Two of my youth group leaders came out and said a few nice things about me and how they’ve enjoyed working with me for the last 8 months. After they were done with the nice compliments, they presented me with my gifts. I got two garbage cans, some hand towels for my bathroom, some hand towels for my kitchen, and some sponges. I received these “gifts” because I let the girls in my youth group and the female leaders use my apartment a few weeks ago for a “girls only dinner and a movie night!” Apparently, they were not too impressed with the cleanliness (or lack thereof) of my apartment. What did they expect? I’m a 24-year-old dude that lives alone!! It seemed clean to me! Everyone at the service got a good laugh out of my gifts and the stories behind them. After that, a parent of one of my students (also one of my leaders) introduced the next guest. She started out by saying that it was one of my favorite artists/movie stars and that I have been in the fan club for quite some time. She then announced that this artist/actor was a teenage girl named Hannah Montana. After that, our office manager came parading out dressed up as “Olga Oklahoma” (Hannah Montana’s made up cousin)!

Some background info:

I will admit (and am not ashamed to do so) that I went to see the Hannah Montana movie when it was in theaters. I took my friend (now girlfriend) to see it in exchange for her going to see a manlier movie with me sometime. I saw it as an opportunity to hang out with a potentially awesome girl, and to get two dates out of one!!! It was our first time hanging out and the movie wasn’t as bad as people make it out to be. There were a few different country stars that made a cameo appearance in the movie, one of which was one of my favorite groups (Rascal Flatts)! In the movie, Rascal Flatts performed their hit songs “Bless the Broken Road” and “Backwards,” which are very good songs! I really like movies with a down home, country feel to them, and this movie provided just that.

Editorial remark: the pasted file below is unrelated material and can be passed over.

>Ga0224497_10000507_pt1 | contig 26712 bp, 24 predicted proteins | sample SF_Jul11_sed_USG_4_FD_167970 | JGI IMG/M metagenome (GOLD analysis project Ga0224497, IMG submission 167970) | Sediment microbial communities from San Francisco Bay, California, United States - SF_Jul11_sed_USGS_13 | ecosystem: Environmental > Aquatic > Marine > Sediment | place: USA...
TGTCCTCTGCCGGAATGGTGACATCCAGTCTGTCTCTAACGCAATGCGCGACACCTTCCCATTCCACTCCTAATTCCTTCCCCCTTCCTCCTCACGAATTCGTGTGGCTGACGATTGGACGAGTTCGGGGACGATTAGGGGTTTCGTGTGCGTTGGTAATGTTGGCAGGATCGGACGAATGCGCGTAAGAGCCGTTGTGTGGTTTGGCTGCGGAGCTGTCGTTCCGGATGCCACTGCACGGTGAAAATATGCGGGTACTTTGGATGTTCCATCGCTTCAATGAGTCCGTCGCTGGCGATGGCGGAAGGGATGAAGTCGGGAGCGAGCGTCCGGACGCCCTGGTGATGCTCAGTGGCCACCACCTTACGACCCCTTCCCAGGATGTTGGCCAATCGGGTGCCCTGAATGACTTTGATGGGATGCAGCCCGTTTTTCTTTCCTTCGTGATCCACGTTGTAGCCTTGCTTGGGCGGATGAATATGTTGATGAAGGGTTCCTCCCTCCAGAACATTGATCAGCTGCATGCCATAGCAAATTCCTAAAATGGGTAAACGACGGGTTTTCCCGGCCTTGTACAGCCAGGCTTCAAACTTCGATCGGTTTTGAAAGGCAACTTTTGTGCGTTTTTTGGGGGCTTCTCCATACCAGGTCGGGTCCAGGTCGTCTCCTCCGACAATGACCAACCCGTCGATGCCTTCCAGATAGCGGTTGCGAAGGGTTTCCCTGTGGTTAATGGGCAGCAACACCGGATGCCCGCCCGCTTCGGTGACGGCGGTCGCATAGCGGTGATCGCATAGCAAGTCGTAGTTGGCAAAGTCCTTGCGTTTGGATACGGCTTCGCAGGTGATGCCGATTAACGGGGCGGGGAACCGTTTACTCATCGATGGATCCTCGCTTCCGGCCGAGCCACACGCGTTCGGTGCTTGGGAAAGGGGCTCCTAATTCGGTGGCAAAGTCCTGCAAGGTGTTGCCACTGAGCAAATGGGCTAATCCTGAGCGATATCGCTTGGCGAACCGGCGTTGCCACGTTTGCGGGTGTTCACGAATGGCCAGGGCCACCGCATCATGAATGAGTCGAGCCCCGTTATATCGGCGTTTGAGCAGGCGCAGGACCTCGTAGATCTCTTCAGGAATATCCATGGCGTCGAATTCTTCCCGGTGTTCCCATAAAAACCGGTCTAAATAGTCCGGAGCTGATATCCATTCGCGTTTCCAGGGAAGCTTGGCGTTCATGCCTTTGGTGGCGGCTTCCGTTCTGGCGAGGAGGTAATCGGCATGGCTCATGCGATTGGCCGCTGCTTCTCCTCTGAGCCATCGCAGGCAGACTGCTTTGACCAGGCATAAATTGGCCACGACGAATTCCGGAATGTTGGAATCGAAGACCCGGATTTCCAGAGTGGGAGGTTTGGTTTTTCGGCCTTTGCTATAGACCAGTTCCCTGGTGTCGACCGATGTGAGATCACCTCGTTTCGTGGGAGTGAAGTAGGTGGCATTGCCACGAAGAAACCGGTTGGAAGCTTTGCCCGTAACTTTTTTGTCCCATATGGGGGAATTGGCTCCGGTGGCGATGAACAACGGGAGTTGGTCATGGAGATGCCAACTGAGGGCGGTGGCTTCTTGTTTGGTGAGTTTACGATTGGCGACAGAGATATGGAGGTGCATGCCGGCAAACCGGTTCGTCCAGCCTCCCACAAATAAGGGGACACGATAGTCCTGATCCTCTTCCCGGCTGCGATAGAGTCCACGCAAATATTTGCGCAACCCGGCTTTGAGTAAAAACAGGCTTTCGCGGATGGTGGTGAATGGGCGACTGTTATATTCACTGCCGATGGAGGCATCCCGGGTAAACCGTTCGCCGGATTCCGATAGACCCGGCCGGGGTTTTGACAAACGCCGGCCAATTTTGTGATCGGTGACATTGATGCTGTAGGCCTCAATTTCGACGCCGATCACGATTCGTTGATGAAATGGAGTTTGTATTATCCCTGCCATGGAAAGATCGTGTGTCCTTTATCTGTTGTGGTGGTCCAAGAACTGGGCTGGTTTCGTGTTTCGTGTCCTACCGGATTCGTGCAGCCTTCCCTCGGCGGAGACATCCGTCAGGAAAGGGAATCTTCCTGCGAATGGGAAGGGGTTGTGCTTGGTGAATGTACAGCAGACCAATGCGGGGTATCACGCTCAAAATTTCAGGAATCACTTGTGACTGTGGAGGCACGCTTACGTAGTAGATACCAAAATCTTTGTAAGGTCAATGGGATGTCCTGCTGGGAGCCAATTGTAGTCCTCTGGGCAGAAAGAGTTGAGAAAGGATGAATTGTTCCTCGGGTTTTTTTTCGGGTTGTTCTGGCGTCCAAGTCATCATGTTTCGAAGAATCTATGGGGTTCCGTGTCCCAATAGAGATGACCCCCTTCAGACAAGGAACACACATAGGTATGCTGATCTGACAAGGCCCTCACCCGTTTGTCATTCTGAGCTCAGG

Now that the background info and mini movie review is out of the way, allow me to get back to the service recap from last night!

After Olga Oklahoma made her parade around the sanctuary, I got called to the front to receive a hug from “her.” She then said, “Pastor Paul, is it true that you need a little help with your Sunday wardrobe?” To which I answered, “hmmm…not that I know of!” “She” then went out of the room and came back with a brand new suit that the church purchased for me.

Side note: I do not need help dressing nicely for church. Olga Oklahoma was just doing ad lib and had nothing planned to say. I learned this today when the above mentioned parent/leader called me and made sure I wasn’t offended by Olga’s comment!

Regardless though, it is a very nice suit and I’m happy to have received it.

This was the last of my humiliation for the night. Oh wait, no…it definitely wasn’t!!!! After I got my suit and Olga thanked me for being a fan of her cousin Hannah, “she” put her hand on my shoulder, paused, and then gave me a kiss on the cheek! It was very sweet of “her!” How many other youth pastors can say that they got a kiss from their male office manager while they were dressed up as a female?

At the end of the service, the head elder had both of the pastors come up front and take our shoes off. He then asked those from the church who are willing to support us and go on the journey with us to bring their shoes up front as well. Everyone in the church was shoeless to show that they are along for the ride, no matter what! They showed that they are willing to follow their shepherds and walk with us on the journey. Then he had everyone gather around their pastors to pray for them! It was an excellent ending to an excellent service. It was awesome to see and experience the support that my church shows to its pastors!

I am extremely blessed to be a part of a church that loves its pastors so much. I’m glad to be here and I know that I am where God wants me to be! Thank you!

– paulg